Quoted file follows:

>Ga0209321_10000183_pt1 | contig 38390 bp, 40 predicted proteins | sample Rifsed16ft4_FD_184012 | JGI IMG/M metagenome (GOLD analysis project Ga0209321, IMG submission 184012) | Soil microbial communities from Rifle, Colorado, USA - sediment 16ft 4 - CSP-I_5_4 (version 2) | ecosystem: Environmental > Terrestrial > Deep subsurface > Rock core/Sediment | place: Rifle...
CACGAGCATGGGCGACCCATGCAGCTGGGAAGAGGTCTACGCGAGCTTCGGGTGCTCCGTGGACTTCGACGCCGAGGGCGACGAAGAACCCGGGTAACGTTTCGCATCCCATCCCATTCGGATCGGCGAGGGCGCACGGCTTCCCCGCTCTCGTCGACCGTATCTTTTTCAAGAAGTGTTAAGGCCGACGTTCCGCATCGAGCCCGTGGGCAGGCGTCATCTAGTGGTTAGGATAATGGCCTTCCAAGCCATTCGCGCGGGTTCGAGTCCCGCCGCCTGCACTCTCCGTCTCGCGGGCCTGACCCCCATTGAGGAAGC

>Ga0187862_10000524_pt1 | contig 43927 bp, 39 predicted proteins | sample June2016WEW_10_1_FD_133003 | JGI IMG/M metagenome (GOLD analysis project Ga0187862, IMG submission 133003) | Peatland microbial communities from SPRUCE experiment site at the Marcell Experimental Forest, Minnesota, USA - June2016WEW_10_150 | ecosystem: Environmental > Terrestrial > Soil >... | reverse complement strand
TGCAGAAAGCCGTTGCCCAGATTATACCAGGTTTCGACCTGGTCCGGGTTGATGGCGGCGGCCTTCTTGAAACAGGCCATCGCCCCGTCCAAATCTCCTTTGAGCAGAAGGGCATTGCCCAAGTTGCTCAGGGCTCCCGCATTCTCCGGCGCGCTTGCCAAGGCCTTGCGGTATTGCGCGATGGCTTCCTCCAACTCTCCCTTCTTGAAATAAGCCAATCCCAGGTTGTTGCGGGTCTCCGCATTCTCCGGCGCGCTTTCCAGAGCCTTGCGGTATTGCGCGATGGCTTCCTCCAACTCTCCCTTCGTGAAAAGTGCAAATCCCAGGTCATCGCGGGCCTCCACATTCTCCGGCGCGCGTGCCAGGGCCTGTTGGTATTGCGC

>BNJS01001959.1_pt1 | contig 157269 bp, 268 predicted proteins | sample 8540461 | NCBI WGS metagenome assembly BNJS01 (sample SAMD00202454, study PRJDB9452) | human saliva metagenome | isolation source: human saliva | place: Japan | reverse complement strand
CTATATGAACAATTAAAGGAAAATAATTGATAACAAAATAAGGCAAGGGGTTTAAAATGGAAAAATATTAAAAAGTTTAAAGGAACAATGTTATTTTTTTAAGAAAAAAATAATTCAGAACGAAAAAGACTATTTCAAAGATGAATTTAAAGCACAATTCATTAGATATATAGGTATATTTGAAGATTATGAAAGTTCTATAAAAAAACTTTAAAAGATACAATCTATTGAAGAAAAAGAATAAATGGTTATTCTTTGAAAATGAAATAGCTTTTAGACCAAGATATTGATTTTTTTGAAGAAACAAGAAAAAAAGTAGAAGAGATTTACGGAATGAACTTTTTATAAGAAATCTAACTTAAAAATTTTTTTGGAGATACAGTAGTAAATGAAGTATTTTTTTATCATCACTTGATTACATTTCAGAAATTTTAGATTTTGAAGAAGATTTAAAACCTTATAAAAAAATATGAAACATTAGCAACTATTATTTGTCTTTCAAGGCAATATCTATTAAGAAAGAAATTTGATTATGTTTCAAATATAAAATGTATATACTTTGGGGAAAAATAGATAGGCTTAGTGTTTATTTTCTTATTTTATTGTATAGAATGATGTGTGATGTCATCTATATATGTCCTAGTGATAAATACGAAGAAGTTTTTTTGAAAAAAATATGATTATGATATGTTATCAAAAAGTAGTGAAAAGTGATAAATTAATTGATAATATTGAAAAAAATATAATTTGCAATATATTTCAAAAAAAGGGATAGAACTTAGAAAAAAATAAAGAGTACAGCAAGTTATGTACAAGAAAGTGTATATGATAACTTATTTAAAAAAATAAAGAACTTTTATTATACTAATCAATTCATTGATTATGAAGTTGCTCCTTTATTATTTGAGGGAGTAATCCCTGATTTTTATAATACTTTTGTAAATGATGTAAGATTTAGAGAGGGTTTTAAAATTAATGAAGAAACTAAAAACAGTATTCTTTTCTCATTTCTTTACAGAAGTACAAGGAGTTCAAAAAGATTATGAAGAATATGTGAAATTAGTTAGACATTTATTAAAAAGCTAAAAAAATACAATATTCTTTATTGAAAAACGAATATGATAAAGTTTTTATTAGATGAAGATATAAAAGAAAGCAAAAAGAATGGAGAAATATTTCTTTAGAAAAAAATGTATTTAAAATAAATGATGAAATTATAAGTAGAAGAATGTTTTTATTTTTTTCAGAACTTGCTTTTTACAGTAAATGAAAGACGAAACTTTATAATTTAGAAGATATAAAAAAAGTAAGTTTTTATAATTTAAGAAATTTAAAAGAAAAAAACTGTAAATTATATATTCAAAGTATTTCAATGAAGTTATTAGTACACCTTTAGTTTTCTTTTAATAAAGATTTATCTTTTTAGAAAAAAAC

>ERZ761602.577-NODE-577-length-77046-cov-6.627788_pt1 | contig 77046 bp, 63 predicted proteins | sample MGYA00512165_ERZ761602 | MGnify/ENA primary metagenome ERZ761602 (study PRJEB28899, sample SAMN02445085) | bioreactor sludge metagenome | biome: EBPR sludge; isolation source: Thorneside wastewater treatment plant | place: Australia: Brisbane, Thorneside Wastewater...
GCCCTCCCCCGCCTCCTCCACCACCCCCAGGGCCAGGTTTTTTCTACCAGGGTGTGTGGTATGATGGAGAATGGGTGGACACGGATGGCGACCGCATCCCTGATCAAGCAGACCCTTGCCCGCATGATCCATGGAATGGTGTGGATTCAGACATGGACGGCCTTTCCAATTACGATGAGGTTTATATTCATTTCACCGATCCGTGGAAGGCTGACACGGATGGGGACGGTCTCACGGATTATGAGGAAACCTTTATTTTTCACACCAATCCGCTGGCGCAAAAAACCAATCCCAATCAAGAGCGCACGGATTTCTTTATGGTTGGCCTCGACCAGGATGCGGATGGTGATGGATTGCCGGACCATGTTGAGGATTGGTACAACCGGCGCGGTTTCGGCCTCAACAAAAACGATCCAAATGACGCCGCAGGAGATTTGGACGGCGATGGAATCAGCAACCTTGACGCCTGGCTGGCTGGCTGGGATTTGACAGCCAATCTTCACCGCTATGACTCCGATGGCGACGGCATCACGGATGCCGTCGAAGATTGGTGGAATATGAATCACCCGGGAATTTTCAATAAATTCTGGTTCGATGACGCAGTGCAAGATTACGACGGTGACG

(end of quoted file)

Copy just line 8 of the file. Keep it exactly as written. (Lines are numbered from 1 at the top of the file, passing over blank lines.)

GCCCTCCCCCGCCTCCTCCACCACCCCCAGGGCCAGGTTTTTTCTACCAGGGTGTGTGGTATGATGGAGAATGGGTGGACACGGATGGCGACCGCATCCCTGATCAAGCAGACCCTTGCCCGCATGATCCATGGAATGGTGTGGATTCAGACATGGACGGCCTTTCCAATTACGATGAGGTTTATATTCATTTCACCGATCCGTGGAAGGCTGACACGGATGGGGACGGTCTCACGGATTATGAGGAAACCTTTATTTTTCACACCAATCCGCTGGCGCAAAAAACCAATCCCAATCAAGAGCGCACGGATTTCTTTATGGTTGGCCTCGACCAGGATGCGGATGGTGATGGATTGCCGGACCATGTTGAGGATTGGTACAACCGGCGCGGTTTCGGCCTCAACAAAAACGATCCAAATGACGCCGCAGGAGATTTGGACGGCGATGGAATCAGCAACCTTGACGCCTGGCTGGCTGGCTGGGATTTGACAGCCAATCTTCACCGCTATGACTCCGATGGCGACGGCATCACGGATGCCGTCGAAGATTGGTGGAATATGAATCACCCGGGAATTTTCAATAAATTCTGGTTCGATGACGCAGTGCAAGATTACGACGGTGACG